In Spain, the need to conciliate was recognized somewhat later than in other western countries, due to the late mass incorporation of women in the workforce. A job that doesn''t pay in Spain is considered to have no value, and housework goes unpaid. Because of this, the work of the housewife is undervalued, even though one of the most difficult and worthwhile jobs is homemaking, which entails creating human and social capital and bringing new consumers into the world. Housework and caring for the family are a source of constant development. Reconciling work and family implies much more than adjusting working hours: It means reconciling life itself. And it requires a plan committed to total success which comprises all aspects of life: personal, family, professional and social.

The relationship between work and family has been maintained in different ways throughout history. Chinchilla and Moragas propose a new model: freedom of choice. This alternative takes into account that each family has a profile and preferences, and goes through different times, needs and work possibilities in the various stages of its life.

Reconciling With the Company
The third pillar of our life is profession. The company is one of the places where we spend the most time, and because of this, the activities carried out there impact individuals and on society. "The specific mission of a company as an institution is to generate wealth and share it out equitably. However, we can not forget that the generic mission of any human organization is to help the people that work there grow personally and professionally, and facilitate the development of friendships between them," they write. As such, the company should aim to develop its employees through learning and intrinsic and transcendental motives. The type of links formed between the employee and the company depend on the type of motives in play between each of the parties.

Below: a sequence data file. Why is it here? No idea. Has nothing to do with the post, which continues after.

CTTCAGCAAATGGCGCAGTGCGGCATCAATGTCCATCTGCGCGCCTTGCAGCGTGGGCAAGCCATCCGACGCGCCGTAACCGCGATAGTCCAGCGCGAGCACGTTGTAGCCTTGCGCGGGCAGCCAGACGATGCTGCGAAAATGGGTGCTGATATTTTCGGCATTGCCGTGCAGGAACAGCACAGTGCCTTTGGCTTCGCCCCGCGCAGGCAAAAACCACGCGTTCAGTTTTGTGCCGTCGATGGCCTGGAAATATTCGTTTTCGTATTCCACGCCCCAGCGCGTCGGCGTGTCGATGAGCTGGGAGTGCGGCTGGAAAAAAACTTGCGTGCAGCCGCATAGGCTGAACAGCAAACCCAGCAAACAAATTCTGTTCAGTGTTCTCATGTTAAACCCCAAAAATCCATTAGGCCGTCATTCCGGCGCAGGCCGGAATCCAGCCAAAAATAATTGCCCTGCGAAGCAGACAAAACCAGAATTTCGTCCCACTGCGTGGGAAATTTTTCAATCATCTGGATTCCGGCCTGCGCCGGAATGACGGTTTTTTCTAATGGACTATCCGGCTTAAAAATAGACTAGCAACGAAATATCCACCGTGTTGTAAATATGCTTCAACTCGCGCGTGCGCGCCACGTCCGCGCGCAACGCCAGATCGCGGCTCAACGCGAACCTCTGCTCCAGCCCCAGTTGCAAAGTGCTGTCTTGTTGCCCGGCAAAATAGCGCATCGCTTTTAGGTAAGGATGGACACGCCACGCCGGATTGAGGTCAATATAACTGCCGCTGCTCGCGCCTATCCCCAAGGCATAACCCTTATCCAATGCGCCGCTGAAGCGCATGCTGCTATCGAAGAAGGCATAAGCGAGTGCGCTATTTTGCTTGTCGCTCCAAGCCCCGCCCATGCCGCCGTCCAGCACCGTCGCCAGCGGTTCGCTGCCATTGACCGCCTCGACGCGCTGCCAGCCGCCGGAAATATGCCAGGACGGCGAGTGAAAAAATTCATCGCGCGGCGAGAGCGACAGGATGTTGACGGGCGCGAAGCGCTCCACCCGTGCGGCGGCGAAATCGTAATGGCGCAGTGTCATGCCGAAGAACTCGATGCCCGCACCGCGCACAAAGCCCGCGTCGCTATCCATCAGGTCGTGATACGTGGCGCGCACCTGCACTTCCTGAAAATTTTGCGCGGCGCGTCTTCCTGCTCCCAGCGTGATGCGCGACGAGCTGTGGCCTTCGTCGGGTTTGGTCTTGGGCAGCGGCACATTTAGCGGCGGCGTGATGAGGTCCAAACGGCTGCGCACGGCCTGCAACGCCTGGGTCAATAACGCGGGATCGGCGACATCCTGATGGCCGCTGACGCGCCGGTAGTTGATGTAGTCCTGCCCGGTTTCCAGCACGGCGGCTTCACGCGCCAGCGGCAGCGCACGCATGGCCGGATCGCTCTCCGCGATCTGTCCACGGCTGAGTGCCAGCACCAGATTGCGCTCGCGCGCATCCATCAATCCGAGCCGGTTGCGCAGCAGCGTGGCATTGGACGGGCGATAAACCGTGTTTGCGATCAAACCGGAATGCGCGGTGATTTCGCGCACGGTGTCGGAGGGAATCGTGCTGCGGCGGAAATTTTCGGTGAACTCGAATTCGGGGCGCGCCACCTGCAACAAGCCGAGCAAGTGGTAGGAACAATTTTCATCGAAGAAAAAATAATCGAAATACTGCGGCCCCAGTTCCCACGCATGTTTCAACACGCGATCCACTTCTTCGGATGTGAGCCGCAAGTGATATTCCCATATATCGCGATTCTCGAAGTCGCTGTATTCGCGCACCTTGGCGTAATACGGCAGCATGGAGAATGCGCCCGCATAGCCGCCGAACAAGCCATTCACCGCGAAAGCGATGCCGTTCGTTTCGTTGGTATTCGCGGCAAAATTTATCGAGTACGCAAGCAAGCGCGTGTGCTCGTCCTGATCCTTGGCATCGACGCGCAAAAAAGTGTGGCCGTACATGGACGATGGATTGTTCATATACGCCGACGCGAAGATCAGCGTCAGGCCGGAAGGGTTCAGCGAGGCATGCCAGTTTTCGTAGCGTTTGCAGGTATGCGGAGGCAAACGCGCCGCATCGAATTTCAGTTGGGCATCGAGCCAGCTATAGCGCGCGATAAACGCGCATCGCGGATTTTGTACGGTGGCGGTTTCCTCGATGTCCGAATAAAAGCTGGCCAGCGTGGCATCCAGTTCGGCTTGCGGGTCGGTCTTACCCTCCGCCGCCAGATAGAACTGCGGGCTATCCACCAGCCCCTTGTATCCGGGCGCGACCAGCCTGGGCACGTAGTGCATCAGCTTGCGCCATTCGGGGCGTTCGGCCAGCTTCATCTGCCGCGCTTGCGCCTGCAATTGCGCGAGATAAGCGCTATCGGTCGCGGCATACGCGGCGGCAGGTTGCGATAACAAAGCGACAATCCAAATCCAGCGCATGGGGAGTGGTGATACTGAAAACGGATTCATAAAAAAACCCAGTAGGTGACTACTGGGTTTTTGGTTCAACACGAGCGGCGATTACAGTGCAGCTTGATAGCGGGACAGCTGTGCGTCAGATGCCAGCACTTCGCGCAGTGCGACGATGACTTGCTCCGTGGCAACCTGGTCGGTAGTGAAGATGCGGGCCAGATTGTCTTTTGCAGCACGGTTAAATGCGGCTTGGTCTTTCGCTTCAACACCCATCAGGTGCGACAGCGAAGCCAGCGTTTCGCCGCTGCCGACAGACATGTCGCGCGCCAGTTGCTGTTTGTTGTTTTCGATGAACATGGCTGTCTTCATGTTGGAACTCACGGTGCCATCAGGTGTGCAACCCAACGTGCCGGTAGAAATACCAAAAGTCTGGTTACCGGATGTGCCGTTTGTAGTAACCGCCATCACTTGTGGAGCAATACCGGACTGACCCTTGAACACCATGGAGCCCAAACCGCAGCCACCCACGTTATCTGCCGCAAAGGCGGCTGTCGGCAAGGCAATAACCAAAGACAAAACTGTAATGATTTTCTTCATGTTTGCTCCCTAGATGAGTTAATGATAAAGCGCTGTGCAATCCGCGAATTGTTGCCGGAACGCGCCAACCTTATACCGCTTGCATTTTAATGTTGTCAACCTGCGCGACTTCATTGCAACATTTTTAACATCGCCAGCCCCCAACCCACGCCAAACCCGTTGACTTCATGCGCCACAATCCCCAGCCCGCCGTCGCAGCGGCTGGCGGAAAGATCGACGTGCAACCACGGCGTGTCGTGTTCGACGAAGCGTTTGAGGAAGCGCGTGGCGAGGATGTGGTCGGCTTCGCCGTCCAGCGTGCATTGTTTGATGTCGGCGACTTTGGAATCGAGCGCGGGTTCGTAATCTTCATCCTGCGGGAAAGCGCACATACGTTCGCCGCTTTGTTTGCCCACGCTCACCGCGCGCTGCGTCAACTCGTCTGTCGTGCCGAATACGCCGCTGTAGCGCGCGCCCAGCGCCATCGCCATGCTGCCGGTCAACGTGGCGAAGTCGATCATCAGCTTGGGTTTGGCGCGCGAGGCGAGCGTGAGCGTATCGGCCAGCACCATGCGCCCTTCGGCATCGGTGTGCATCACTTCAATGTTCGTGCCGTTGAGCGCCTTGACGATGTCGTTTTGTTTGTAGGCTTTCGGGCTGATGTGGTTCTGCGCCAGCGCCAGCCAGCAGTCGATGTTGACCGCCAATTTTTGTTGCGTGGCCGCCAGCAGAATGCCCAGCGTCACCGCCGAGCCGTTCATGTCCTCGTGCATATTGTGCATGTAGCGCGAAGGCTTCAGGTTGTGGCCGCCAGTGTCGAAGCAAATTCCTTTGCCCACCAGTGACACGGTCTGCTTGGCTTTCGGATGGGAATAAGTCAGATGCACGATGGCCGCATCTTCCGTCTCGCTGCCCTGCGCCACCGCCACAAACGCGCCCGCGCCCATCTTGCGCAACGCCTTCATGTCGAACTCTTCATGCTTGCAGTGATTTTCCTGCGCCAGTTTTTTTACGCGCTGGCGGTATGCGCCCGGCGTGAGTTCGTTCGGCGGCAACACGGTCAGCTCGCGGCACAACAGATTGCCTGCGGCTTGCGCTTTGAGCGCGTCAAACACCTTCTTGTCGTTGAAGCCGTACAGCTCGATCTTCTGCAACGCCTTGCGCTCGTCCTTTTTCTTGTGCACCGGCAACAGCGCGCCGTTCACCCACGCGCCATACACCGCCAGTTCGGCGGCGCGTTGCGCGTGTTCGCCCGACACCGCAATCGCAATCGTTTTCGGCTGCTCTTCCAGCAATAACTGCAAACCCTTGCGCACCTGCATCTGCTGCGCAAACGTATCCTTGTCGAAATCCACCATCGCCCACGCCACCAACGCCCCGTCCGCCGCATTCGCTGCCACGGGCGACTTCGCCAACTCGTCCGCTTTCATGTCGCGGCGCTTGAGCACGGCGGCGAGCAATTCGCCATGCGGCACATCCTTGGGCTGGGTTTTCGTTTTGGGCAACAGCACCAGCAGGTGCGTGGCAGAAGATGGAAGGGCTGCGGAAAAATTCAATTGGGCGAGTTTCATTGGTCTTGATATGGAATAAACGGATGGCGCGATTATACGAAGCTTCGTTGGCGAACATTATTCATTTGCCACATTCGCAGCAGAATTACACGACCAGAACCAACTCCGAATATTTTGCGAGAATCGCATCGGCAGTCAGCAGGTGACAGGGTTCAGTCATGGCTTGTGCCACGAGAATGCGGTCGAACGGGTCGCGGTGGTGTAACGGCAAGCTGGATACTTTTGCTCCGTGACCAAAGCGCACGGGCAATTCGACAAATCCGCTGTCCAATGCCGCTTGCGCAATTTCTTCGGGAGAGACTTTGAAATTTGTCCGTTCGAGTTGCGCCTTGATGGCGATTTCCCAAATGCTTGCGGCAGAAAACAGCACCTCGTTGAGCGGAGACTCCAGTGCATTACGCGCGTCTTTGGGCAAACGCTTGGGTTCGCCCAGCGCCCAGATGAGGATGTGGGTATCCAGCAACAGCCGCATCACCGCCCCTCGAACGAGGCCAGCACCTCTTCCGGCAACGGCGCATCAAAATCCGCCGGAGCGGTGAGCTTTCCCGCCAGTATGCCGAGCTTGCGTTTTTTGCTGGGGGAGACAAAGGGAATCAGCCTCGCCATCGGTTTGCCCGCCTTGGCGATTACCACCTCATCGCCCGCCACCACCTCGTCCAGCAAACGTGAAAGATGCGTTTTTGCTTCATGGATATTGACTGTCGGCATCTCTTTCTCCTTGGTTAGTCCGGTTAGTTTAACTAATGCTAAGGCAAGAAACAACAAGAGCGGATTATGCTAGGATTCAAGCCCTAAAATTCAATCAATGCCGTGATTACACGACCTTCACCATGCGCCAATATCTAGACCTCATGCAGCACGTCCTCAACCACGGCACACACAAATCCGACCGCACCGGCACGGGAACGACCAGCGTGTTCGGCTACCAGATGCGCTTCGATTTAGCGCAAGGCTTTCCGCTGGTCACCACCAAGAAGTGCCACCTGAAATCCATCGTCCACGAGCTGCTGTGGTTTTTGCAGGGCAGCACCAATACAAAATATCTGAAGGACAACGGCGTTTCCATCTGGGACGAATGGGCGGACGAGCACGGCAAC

Each of the workers in a company has a personal and family mission but also a professional mission, which they should be capable of integrating at work. As professionals, employees must comply with the mission to satisfy the needs of others, such as clients. Nevertheless, the authors explain how, as people, employees have a mission to form friendships with colleagues and bosses.

For Chinchilla and Moragas, failure of the company and the employee to fit together is caused by a failed recruitment process. On one hand, companies should reassess their recruitment processes by carefully considering their motives. On the other hand, individuals have the obligation to understand themselves and to find out what type of company they are dealing with before joining it.

The mass entry of women in the workforce is the historical reason for the need to reconsider what a company is and how to make it flexible in order to make space for this diversity. Many companies are initiating a real period of change towards conciliation and more flexible working hours. Some companies aim to obtain accreditation as a "Family Responsible Company." By doing so, some wish to improve their image or brand; others because legislation or a trade union requires it. And the most pro-active seek the accreditation because they have a wide, long-term vision of reconciling work and family for their employees.

Reconciling With Society
Why is the action of individuals necessary in society? The book argues that markets and legal frameworks are not enough to guarantee that citizens contribute to society. According to Chinchilla and Moragas, "In order to really progress, we have to increase human efficiency in society as well as increasing technical efficiency."

Chinchilla and Moragas argue that it''s important for individuals to adapt well to the environment in which they live, without becoming absorbed by the air they breathe. Through the various roles which they take on in society (political as electorate, economic as consumers and social as the humanising factors of society), people influence other individuals. Not everyone can contribute in the same way because not everyone has the same opportunities. "In any event, we are all responsible and should make a commitment to society so that works."
This article is based on:  Masters of Our Destiny
Publisher:  Eunsa
Year:  2008
Language:  English
Note:   This book has been published in Spanish under the title Dueños de nuestro destino (Ariel 2007) and Portuguese under the title Senhores do Nosso Destino (Aletheia Editores 2009).